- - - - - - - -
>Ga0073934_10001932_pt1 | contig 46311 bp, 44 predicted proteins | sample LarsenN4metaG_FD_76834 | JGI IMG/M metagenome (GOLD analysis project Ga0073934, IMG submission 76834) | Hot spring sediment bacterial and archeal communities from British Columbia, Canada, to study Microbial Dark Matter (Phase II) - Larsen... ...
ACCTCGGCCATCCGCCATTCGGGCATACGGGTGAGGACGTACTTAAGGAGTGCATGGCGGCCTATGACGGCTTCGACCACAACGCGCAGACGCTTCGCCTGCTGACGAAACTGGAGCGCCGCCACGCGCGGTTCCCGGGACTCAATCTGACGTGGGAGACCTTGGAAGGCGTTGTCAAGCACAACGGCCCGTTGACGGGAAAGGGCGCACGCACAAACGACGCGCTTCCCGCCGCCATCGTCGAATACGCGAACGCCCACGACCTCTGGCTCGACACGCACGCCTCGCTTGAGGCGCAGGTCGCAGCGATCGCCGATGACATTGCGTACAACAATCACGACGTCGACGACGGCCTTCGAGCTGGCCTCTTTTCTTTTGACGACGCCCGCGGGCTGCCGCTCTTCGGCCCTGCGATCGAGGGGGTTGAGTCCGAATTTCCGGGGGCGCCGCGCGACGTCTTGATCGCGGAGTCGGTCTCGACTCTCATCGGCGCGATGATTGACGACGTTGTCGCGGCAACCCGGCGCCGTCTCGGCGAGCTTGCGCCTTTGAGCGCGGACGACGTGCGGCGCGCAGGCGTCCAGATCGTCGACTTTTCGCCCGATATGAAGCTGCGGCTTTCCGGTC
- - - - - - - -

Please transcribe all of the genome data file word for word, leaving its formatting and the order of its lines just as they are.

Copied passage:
>Ga0073934_10001932_pt1 | contig 46311 bp, 44 predicted proteins | sample LarsenN4metaG_FD_76834 | JGI IMG/M metagenome (GOLD analysis project Ga0073934, IMG submission 76834) | Hot spring sediment bacterial and archeal communities from British Columbia, Canada, to study Microbial Dark Matter (Phase II) - Larsen... ...
ACCTCGGCCATCCGCCATTCGGGCATACGGGTGAGGACGTACTTAAGGAGTGCATGGCGGCCTATGACGGCTTCGACCACAACGCGCAGACGCTTCGCCTGCTGACGAAACTGGAGCGCCGCCACGCGCGGTTCCCGGGACTCAATCTGACGTGGGAGACCTTGGAAGGCGTTGTCAAGCACAACGGCCCGTTGACGGGAAAGGGCGCACGCACAAACGACGCGCTTCCCGCCGCCATCGTCGAATACGCGAACGCCCACGACCTCTGGCTCGACACGCACGCCTCGCTTGAGGCGCAGGTCGCAGCGATCGCCGATGACATTGCGTACAACAATCACGACGTCGACGACGGCCTTCGAGCTGGCCTCTTTTCTTTTGACGACGCCCGCGGGCTGCCGCTCTTCGGCCCTGCGATCGAGGGGGTTGAGTCCGAATTTCCGGGGGCGCCGCGCGACGTCTTGATCGCGGAGTCGGTCTCGACTCTCATCGGCGCGATGATTGACGACGTTGTCGCGGCAACCCGGCGCCGTCTCGGCGAGCTTGCGCCTTTGAGCGCGGACGACGTGCGGCGCGCAGGCGTCCAGATCGTCGACTTTTCGCCCGATATGAAGCTGCGGCTTTCCGGTC